Nursing home (NH) residents with diabetes represent a large, growing population at high-risk for adverse events from glucose-lowering medications (GLMs). Studies in community dwelling older adults have shown that glycemic overtreatment is common and can cause significant harms. Recent studies have documented increased risk of mortality, severe hypoglycemia, cognitive impairment, and falls as potential negative consequences of overtreatment.

Approximately 1.3 million adults resided in an NH in 2016; an estimated 25%–34% of these NH residents have diabetes. Yet, despite the large and growing numbers of NH residents with diabetes, little is known about GLM prescribing and deprescribing practices in this population.

To dive into this mystery, NCIRE-supported investigators Sei Lee, MD, Michael Steinman, MD, and their colleagues conducted a cohort study from January 1, 2013, to December 31, 2019, among Veterans Affairs (VA) NH residents. Participants were VA NH residents age ≥65 with type 2 diabetes with a NH length of stay (LOS) ≥ 30 days and an HbA1c result during their NH stay. The study defined overtreatment as HbA1c <6.5 with any insulin use, and potential overtreatment as HbA1c <7.5 with any insulin use or HbA1c <6.5 on any glucose-lowering medication (GLM) other than metformin alone. The primary outcome was continued glycemic overtreatment without deintensification 14 days after HbA1c.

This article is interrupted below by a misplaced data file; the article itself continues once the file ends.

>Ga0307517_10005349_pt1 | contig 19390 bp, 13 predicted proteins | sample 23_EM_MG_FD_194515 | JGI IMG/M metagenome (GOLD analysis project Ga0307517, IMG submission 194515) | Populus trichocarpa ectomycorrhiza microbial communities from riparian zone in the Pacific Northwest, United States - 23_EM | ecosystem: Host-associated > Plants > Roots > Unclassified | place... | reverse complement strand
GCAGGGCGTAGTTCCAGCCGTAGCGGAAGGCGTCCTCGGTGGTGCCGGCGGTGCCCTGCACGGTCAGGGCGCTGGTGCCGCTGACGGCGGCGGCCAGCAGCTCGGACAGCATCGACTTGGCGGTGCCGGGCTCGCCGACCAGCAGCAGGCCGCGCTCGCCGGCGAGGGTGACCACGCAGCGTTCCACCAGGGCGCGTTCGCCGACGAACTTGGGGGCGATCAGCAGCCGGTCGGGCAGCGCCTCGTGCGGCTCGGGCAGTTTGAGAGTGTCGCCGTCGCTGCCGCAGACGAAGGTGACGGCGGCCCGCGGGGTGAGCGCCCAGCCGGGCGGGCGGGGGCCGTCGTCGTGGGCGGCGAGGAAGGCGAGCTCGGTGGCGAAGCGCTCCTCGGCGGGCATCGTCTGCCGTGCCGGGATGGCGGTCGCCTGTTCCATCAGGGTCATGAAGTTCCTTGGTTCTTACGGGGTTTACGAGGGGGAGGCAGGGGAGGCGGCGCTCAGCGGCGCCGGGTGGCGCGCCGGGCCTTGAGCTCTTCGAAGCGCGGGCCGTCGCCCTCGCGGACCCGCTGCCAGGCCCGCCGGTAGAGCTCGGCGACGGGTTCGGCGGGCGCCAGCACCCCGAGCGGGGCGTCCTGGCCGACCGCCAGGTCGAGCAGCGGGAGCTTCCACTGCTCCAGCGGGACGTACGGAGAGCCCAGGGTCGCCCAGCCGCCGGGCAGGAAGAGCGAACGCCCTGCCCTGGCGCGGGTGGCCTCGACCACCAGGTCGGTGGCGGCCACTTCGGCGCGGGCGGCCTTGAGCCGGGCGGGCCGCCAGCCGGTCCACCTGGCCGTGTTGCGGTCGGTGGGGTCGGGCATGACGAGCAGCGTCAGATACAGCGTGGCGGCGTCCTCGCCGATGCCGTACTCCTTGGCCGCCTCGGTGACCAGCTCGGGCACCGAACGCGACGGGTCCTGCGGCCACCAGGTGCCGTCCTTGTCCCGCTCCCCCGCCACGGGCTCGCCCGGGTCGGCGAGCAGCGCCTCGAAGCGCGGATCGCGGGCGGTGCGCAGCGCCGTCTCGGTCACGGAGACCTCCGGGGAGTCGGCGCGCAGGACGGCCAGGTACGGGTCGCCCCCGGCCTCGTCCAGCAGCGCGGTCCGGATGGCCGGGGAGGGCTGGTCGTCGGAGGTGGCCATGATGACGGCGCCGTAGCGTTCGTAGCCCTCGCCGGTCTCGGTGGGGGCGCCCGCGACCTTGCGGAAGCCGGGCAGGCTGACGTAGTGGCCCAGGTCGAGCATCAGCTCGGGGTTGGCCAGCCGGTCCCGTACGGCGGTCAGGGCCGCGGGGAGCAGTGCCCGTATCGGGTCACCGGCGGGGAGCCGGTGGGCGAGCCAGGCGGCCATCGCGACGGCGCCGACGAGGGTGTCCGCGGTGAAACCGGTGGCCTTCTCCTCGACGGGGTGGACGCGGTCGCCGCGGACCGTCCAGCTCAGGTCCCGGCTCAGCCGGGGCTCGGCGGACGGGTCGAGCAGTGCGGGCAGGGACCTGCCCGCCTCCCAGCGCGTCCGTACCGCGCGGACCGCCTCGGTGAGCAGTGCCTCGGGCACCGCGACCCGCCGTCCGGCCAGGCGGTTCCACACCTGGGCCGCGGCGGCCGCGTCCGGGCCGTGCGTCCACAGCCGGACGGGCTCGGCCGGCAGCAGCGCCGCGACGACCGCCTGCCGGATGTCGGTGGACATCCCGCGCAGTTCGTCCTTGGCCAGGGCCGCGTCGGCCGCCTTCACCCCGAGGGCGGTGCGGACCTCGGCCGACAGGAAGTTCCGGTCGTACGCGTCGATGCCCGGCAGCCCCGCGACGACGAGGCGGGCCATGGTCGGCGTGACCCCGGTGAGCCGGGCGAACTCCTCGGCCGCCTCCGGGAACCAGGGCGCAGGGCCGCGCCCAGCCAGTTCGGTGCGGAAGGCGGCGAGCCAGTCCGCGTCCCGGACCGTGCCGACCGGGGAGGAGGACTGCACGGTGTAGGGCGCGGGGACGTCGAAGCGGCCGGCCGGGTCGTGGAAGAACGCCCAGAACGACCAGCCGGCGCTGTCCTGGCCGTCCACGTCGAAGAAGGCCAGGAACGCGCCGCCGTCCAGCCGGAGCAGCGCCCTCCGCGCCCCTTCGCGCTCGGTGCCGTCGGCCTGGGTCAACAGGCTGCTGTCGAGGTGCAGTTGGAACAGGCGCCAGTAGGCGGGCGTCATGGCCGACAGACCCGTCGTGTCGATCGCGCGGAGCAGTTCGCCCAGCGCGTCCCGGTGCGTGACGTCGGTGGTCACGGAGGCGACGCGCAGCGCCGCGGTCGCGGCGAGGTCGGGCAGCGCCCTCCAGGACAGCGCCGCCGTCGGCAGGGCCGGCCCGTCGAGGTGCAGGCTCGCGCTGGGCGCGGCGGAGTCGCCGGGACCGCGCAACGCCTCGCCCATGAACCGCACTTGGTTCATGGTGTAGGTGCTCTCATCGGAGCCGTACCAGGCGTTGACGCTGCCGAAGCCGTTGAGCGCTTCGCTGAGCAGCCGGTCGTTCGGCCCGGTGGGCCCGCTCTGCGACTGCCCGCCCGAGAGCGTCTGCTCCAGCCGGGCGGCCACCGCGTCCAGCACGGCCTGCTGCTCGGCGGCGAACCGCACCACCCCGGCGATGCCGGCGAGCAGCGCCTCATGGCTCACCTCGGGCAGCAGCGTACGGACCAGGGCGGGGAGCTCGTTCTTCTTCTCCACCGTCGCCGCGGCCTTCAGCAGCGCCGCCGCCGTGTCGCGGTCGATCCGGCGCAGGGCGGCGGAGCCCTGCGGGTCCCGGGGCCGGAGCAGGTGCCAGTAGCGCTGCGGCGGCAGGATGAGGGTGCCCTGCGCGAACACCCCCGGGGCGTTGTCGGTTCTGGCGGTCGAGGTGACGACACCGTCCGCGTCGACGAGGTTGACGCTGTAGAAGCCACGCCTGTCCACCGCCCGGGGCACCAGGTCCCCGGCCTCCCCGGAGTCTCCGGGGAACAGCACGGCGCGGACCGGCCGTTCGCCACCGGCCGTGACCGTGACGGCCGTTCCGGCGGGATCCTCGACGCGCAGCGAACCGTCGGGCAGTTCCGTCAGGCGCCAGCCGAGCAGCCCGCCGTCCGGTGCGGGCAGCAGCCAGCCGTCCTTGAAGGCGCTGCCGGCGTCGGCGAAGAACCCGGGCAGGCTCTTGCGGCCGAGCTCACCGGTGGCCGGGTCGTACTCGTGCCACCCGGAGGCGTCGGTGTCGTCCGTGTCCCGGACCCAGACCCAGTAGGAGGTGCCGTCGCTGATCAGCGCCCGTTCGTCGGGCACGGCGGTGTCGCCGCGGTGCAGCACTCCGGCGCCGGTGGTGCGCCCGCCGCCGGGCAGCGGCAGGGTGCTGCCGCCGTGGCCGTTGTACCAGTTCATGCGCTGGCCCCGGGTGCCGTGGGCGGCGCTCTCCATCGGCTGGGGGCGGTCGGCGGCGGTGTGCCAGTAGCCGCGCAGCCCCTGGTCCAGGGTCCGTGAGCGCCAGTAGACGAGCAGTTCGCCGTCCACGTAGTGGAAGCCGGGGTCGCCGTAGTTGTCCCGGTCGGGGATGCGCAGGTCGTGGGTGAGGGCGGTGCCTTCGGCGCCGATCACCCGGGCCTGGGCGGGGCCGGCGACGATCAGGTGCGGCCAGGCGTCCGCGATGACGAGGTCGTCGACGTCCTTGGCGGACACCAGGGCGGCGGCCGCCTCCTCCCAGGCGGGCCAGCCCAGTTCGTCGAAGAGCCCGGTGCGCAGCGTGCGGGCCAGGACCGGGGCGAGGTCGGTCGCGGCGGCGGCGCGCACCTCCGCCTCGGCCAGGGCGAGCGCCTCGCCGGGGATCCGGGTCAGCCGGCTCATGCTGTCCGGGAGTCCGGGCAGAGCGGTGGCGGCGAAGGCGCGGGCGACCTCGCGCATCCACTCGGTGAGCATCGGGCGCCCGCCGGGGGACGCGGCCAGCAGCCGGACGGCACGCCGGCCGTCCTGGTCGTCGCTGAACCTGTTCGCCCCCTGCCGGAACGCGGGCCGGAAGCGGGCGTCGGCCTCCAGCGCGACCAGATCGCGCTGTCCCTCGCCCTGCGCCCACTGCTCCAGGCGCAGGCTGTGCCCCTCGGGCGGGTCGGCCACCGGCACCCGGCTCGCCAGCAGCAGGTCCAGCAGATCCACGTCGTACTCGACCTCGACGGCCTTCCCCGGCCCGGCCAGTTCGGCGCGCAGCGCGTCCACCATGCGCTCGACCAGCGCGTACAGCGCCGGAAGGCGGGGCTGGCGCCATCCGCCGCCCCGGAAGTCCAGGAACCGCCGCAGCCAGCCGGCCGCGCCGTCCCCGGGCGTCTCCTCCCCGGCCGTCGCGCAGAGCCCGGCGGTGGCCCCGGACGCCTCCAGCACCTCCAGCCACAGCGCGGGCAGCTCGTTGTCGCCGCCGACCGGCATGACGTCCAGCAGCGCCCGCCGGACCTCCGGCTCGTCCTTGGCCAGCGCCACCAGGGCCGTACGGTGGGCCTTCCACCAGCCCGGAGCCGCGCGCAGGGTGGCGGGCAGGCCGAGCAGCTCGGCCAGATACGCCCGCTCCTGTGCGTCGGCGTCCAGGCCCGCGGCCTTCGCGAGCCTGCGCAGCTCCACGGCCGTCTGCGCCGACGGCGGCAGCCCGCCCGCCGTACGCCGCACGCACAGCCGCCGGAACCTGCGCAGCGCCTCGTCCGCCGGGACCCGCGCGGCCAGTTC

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Sliding scale insulin use in a national cohort study of nursing home residents with type 2 diabetes

NCIRE scientist Sei Lee, MD co-published a study that sought to determine the prevalence of sliding scale insulin (SSI) use and identify factors associated with stopping SSI or transitioning to another short-acting insulin regimen, in light of health guidelines that discourage SSI use after the first week of a nursing home (NH) admission.

The observational study gathered data from October 1, 2013, to June 30, 2017, of non-hospice Veterans Affairs NH residents with type 2 diabetes and an NH admission over 1 week and compared the weekly prevalence of SSI versus two other short-acting insulin regimens – fixed dose insulin (FDI) or correction dose insulin (CDI, defined as variable SSI given alongside fixed doses of insulin) – from week 2 to week 12 of admission.